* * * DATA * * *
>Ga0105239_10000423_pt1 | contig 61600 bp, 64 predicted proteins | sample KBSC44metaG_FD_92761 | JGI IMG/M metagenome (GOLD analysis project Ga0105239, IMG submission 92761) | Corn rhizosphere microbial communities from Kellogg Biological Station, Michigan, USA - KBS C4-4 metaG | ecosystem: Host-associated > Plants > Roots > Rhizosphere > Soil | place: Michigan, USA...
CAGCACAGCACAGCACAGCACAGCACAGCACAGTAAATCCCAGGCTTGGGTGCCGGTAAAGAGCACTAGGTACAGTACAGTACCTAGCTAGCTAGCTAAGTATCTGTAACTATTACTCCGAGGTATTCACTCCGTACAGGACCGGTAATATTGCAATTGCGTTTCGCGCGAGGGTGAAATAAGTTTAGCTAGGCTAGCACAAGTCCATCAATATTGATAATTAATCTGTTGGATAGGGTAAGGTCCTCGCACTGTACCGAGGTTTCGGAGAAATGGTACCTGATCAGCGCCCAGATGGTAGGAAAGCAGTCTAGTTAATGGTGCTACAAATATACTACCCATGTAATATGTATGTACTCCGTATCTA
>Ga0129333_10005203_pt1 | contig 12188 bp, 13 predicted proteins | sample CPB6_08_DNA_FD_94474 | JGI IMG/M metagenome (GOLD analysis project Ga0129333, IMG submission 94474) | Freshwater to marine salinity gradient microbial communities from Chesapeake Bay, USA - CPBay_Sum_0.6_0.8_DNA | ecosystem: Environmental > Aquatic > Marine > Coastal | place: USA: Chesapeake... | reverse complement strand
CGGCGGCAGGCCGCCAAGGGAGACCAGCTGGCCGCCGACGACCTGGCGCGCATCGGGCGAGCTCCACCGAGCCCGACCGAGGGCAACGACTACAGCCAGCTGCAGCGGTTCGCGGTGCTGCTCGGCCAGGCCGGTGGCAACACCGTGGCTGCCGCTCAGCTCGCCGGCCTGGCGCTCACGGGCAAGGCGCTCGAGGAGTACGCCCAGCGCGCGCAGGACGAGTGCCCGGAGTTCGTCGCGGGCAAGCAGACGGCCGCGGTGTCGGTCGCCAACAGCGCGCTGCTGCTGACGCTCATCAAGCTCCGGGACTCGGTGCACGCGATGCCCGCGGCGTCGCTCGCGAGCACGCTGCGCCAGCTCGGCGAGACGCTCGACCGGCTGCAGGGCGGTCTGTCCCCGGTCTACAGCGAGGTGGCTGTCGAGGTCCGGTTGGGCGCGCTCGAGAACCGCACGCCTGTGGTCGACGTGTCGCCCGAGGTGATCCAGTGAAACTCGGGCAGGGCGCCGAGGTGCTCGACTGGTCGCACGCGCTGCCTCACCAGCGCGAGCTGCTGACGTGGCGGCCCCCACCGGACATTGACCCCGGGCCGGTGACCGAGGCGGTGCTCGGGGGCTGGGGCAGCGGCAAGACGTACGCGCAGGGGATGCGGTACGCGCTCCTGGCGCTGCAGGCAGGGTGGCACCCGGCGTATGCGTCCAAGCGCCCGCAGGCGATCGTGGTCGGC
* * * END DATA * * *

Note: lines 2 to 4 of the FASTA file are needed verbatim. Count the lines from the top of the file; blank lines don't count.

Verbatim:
CAGCACAGCACAGCACAGCACAGCACAGCACAGTAAATCCCAGGCTTGGGTGCCGGTAAAGAGCACTAGGTACAGTACAGTACCTAGCTAGCTAGCTAAGTATCTGTAACTATTACTCCGAGGTATTCACTCCGTACAGGACCGGTAATATTGCAATTGCGTTTCGCGCGAGGGTGAAATAAGTTTAGCTAGGCTAGCACAAGTCCATCAATATTGATAATTAATCTGTTGGATAGGGTAAGGTCCTCGCACTGTACCGAGGTTTCGGAGAAATGGTACCTGATCAGCGCCCAGATGGTAGGAAAGCAGTCTAGTTAATGGTGCTACAAATATACTACCCATGTAATATGTATGTACTCCGTATCTA
>Ga0129333_10005203_pt1 | contig 12188 bp, 13 predicted proteins | sample CPB6_08_DNA_FD_94474 | JGI IMG/M metagenome (GOLD analysis project Ga0129333, IMG submission 94474) | Freshwater to marine salinity gradient microbial communities from Chesapeake Bay, USA - CPBay_Sum_0.6_0.8_DNA | ecosystem: Environmental > Aquatic > Marine > Coastal | place: USA: Chesapeake... | reverse complement strand
CGGCGGCAGGCCGCCAAGGGAGACCAGCTGGCCGCCGACGACCTGGCGCGCATCGGGCGAGCTCCACCGAGCCCGACCGAGGGCAACGACTACAGCCAGCTGCAGCGGTTCGCGGTGCTGCTCGGCCAGGCCGGTGGCAACACCGTGGCTGCCGCTCAGCTCGCCGGCCTGGCGCTCACGGGCAAGGCGCTCGAGGAGTACGCCCAGCGCGCGCAGGACGAGTGCCCGGAGTTCGTCGCGGGCAAGCAGACGGCCGCGGTGTCGGTCGCCAACAGCGCGCTGCTGCTGACGCTCATCAAGCTCCGGGACTCGGTGCACGCGATGCCCGCGGCGTCGCTCGCGAGCACGCTGCGCCAGCTCGGCGAGACGCTCGACCGGCTGCAGGGCGGTCTGTCCCCGGTCTACAGCGAGGTGGCTGTCGAGGTCCGGTTGGGCGCGCTCGAGAACCGCACGCCTGTGGTCGACGTGTCGCCCGAGGTGATCCAGTGAAACTCGGGCAGGGCGCCGAGGTGCTCGACTGGTCGCACGCGCTGCCTCACCAGCGCGAGCTGCTGACGTGGCGGCCCCCACCGGACATTGACCCCGGGCCGGTGACCGAGGCGGTGCTCGGGGGCTGGGGCAGCGGCAAGACGTACGCGCAGGGGATGCGGTACGCGCTCCTGGCGCTGCAGGCAGGGTGGCACCCGGCGTATGCGTCCAAGCGCCCGCAGGCGATCGTGGTCGGC